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Vol. 33. Issue. 1.January 2013
Pages 1-154
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CKD-EPI is the most reliable equation to estimate renal function in patients with systemic lupus erythematosus
La ecuación CKD-EPI es la más fiable para estimar la función renal en pacientes con lupus eritematoso sistémico
Marco U. Martínez-Martíneza, Marco Ulises Martínez-Martínezb, Peter Mandevillec, Lilia Llamazares-Azuarad, Lilia Llamazares-Azuarae, Carlos Abud-Mendozab
a Regional Unit of Rheumatology and Osteoporosis, Hospital Central Dr. Ignacio Morones Prieto and Faculty of Medicine, Universidad Autónoma de San Luis Potosí, San Luis Potosí, México,
b Regional Unit of Rheumatology and Osteoporosis, Hospital Central¿Dr. Ignacio Morones Prieto¿ and Faculty of Medicine, Universidad Autónoma de San Luis Potosí, San Luis Potosí, San Luis Potosí, México,
c Statistics and Epidemiology, Universidad Autónoma de San Luis Potosí, San Luis Potosí, San Luis Potosí, México,
d Department of Nephrology and Renal Diseases, Universidad Autónoma de San Luis Potosí, San Luis Potosí, San Luis Potosí, México,
e Department of Nephrology and Renal Diseases, Universidad Autónoma de San Luis Potosí, San Luis Potosí, México,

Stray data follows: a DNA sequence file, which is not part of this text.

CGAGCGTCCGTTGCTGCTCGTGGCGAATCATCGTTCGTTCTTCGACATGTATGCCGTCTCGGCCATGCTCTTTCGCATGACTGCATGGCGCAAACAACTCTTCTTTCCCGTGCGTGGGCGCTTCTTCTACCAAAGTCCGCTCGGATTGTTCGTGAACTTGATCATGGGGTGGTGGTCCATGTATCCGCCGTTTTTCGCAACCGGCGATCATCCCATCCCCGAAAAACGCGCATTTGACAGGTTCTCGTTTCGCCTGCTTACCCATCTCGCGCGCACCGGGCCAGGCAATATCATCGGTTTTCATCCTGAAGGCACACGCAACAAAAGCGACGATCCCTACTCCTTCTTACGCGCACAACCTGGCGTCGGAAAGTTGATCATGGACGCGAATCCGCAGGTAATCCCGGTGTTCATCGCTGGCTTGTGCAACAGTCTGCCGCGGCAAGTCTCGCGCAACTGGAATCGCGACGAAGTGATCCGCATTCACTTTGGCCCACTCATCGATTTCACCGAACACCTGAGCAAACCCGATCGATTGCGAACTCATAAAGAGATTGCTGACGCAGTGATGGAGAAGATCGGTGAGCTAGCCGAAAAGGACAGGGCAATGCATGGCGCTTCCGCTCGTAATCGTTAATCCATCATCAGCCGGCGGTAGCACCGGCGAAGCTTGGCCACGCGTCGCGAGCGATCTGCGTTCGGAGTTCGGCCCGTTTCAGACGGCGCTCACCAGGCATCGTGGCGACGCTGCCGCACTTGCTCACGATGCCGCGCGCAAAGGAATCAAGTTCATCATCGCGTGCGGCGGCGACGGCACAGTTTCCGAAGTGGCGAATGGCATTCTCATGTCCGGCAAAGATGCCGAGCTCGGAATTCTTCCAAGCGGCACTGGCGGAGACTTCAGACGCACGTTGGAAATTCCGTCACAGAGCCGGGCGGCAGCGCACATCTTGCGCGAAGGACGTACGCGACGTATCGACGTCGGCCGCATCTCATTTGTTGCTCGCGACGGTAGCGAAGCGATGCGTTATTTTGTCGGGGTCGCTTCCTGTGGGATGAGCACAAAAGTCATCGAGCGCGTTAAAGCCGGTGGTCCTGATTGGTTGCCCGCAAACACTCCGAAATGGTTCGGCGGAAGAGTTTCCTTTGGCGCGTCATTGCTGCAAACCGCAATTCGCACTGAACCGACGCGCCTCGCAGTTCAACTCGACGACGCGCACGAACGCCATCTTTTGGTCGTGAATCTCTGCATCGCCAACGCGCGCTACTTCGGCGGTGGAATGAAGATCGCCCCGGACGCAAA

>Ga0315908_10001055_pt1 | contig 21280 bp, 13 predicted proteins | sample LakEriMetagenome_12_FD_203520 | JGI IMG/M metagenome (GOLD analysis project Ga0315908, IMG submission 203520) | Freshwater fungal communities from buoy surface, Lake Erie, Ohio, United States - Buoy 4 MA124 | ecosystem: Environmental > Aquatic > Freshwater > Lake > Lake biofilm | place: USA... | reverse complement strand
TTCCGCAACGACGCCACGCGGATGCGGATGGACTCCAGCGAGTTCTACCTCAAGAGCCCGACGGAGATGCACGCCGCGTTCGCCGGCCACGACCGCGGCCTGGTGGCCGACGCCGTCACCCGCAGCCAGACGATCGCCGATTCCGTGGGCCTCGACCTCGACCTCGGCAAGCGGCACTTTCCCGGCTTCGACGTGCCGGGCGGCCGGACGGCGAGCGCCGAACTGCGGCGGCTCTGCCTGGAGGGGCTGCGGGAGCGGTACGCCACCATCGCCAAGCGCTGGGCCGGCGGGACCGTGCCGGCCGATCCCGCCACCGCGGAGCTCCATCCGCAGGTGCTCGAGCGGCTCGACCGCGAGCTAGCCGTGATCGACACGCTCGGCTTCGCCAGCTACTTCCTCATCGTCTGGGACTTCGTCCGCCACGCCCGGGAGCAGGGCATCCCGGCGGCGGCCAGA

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Antecedentes: Ningún estudio ha podido determinar cuál es la mejor ecuación para calcular la función renal en pacientes con lupus eritematoso sistémico (LES) partiendo del análisis de una evaluación de referencia. Objetivo: Evaluar el rendimiento de las ecuaciones basadas en cistatina/creatinina en la estimación de la función renal en pacientes con LES. Métodos: Realizamos el estudio en dos fases: la primera incluía 14 pacientes en los que el aclaramiento de yotalamato se utilizó para determinar la tasa de filtración glomerular (FG) y se comparó con diferentes ecuaciones basadas en cistatina C y/o creatinina En la segunda fase, utilizamos la mejor ecuación (basada en cistatina y creatinina) como «estándar de referencia» para comparar 5 ecuaciones basadas en creatinina en 55 pacientes con LES. Resultados: En la primera fase, la ecuación desarrollada por Stevens et al. (basada en creatinina y cistatina C) fue considerada la mejor. En la fase dos, la ecuación CKD-EPI (Chronic Kidney Disease Epidemiology Collaboration) fue considerada la mejor con una desviación de –2,1 ml/min/1,73, exactitud (P30 %) del 94,5 % y precisión (rango intercuartílico de las diferencias ) de –2,1 ml/min/1,73. Conclusiones: Nuestros datos sugieren que la ecuación CKD-EPI es la mejor ecuación basada en creatinina para estimar la FG en pacientes con LES.